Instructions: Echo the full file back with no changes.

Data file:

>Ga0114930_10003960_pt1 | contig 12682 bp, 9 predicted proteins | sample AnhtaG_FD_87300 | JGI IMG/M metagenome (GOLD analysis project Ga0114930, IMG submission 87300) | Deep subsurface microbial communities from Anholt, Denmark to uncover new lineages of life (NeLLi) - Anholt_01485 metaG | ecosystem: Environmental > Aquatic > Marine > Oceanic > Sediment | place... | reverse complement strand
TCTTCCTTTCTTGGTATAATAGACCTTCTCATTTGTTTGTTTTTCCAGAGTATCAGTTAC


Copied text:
>Ga0114930_10003960_pt1 | contig 12682 bp, 9 predicted proteins | sample AnhtaG_FD_87300 | JGI IMG/M metagenome (GOLD analysis project Ga0114930, IMG submission 87300) | Deep subsurface microbial communities from Anholt, Denmark to uncover new lineages of life (NeLLi) - Anholt_01485 metaG | ecosystem: Environmental > Aquatic > Marine > Oceanic > Sediment | place... | reverse complement strand
TCTTCCTTTCTTGGTATAATAGACCTTCTCATTTGTTTGTTTTTCCAGAGTATCAGTTAC